ARTIST: The Beautiful South
TITLE: Welcome to the Beautiful South
YEAR RELEASED: 1989
CHART ACTION: #2 UK
SINGLES: Song for Whoever (#2 UK), You Keep It All In (#8 UK, #19 US Modern), I’ll Sail This Ship Alone (#31 UK)
OTHER SONGS YOU MAY KNOW: Yeah, if you’re British.
LINEUP: Paul Heaton, Dave Hemingway, Dave Rotheray, Sean Welch, Dave Stead, Briana Corrigan. Pete Wingfield plays keyboards.
WHAT’S IT ALL ABOUT: Debut record from the follow-up group the Housemartins becomes a big success, replacing the tight, jangle guitar music with sweeping, lush pop.
SOME WORDS, PHRASES AND CLAUSES ABOUT THIS RECORD: There may have been hints in the final year or so of the Housemartins that they were more than just a guitar band, and when Heaton and Hemingway formed the Beautiful South they definitely made a pop statement. Using lush arrangements with piano, horns, strings and keyboards and highlighting the vocalists, the Beautiful South made their message go down quite easy. Though they weren’t afraid to experiment, like the choked guitar break on “Girlfriend”.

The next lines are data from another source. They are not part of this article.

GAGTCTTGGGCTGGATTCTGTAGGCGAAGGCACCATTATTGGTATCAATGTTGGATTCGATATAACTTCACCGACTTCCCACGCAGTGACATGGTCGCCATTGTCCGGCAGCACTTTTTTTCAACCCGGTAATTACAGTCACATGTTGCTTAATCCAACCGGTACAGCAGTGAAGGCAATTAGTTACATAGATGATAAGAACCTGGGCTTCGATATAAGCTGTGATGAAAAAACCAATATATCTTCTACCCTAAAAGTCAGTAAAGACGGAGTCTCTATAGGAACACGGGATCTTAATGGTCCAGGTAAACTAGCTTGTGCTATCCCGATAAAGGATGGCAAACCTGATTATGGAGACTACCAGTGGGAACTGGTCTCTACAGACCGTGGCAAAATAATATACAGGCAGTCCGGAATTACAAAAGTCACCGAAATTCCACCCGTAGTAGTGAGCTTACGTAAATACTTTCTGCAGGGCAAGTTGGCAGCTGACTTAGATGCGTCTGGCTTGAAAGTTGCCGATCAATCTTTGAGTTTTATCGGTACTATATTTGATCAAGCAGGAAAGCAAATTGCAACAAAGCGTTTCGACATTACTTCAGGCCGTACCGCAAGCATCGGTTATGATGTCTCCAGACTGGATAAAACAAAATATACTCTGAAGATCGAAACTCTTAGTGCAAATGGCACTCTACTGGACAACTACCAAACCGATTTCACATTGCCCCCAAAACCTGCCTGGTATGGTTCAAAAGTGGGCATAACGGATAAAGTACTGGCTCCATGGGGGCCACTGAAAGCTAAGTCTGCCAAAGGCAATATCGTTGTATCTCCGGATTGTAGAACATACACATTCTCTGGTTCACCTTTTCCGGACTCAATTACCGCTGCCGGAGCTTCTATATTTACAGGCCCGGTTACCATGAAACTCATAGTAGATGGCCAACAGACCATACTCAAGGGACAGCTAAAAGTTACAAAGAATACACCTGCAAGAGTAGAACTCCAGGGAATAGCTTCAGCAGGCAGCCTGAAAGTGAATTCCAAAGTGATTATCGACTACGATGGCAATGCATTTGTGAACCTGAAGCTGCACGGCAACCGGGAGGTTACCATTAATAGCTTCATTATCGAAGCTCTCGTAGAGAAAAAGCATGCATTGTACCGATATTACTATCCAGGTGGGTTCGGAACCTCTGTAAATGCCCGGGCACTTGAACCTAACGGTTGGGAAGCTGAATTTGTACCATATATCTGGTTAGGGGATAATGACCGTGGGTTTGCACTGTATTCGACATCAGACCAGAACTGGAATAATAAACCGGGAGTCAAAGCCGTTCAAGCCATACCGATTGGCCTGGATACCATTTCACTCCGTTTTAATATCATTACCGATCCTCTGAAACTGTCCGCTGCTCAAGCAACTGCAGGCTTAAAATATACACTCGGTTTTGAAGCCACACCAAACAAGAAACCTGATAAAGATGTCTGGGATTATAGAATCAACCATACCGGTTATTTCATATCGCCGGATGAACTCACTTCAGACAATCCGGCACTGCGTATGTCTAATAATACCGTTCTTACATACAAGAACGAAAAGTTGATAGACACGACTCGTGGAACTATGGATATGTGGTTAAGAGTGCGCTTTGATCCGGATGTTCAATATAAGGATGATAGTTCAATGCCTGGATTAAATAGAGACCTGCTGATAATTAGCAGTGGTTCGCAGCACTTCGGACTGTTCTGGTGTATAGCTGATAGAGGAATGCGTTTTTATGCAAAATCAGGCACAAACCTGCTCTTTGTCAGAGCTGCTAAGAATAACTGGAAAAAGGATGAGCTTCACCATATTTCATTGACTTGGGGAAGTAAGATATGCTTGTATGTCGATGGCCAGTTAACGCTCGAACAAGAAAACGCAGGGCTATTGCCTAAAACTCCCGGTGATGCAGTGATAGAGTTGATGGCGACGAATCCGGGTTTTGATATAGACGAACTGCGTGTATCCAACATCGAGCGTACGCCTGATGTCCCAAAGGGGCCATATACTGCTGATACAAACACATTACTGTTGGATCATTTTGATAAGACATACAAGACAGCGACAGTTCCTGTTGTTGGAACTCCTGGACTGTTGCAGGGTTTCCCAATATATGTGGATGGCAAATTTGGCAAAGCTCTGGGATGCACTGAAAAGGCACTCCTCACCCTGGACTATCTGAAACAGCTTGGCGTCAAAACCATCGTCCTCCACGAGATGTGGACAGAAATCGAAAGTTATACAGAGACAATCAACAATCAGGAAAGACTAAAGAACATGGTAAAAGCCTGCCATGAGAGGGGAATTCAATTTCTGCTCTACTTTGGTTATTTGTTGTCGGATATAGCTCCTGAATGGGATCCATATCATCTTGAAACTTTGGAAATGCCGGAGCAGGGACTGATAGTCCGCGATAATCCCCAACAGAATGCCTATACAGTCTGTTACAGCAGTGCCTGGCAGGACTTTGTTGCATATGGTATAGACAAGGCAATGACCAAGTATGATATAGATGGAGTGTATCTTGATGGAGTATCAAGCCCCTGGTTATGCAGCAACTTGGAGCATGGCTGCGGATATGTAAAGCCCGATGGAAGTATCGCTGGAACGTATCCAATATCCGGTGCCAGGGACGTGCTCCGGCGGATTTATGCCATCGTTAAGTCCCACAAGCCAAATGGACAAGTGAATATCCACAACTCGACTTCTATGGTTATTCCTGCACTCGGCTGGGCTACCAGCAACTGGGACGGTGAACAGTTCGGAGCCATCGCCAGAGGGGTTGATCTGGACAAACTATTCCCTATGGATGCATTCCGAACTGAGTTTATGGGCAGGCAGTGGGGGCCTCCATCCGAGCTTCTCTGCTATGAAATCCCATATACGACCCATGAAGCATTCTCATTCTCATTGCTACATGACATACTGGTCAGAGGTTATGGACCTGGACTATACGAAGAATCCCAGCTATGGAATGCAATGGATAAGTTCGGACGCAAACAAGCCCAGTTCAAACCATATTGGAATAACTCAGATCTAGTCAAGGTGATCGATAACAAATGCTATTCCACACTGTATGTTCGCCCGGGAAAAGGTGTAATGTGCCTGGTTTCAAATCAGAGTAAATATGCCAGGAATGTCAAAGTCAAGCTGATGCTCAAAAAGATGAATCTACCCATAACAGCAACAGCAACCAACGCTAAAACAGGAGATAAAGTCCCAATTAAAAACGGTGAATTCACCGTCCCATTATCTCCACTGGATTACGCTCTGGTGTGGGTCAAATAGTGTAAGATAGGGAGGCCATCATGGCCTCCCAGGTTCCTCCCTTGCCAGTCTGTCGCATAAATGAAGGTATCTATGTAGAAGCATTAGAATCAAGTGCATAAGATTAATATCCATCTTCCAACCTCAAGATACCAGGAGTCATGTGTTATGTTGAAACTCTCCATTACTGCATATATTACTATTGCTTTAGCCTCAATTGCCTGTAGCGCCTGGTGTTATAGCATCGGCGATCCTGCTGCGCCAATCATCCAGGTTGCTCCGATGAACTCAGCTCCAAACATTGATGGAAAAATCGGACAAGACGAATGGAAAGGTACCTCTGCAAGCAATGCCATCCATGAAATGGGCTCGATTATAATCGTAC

The songs were still full of scathing social critique like most of the Housemartins’ songs. Heaton and co-writer Rotheray slipped in a lot of topics in this first album, including domestic violence and hooliganism.
If the songs messages were subtle, the album cover was most definitely not. Woolworth’s, at the time the largest UK retailer of music, refused to stock it, so the band had to change the cover for them.
It’s a successful debut full of great, lush pop that’s expansive and cleverly arranged.
NOTES & MINUTIAE: Corrigan was just a guest vocalist on a few tracks, but she soon joined as a permanent member. Hemingway was the drummer for the Housemartins on their last album, but was just a singer for this band.
IS THERE A DELUXE VERSION: Not really, though “Straight In at 37” wasn’t on the vinyl. But by then, vinyl wasn’t the medium of choice.
GRADE: A-: From top to bottom a solid debut of a different kind of Brit pop, as it were.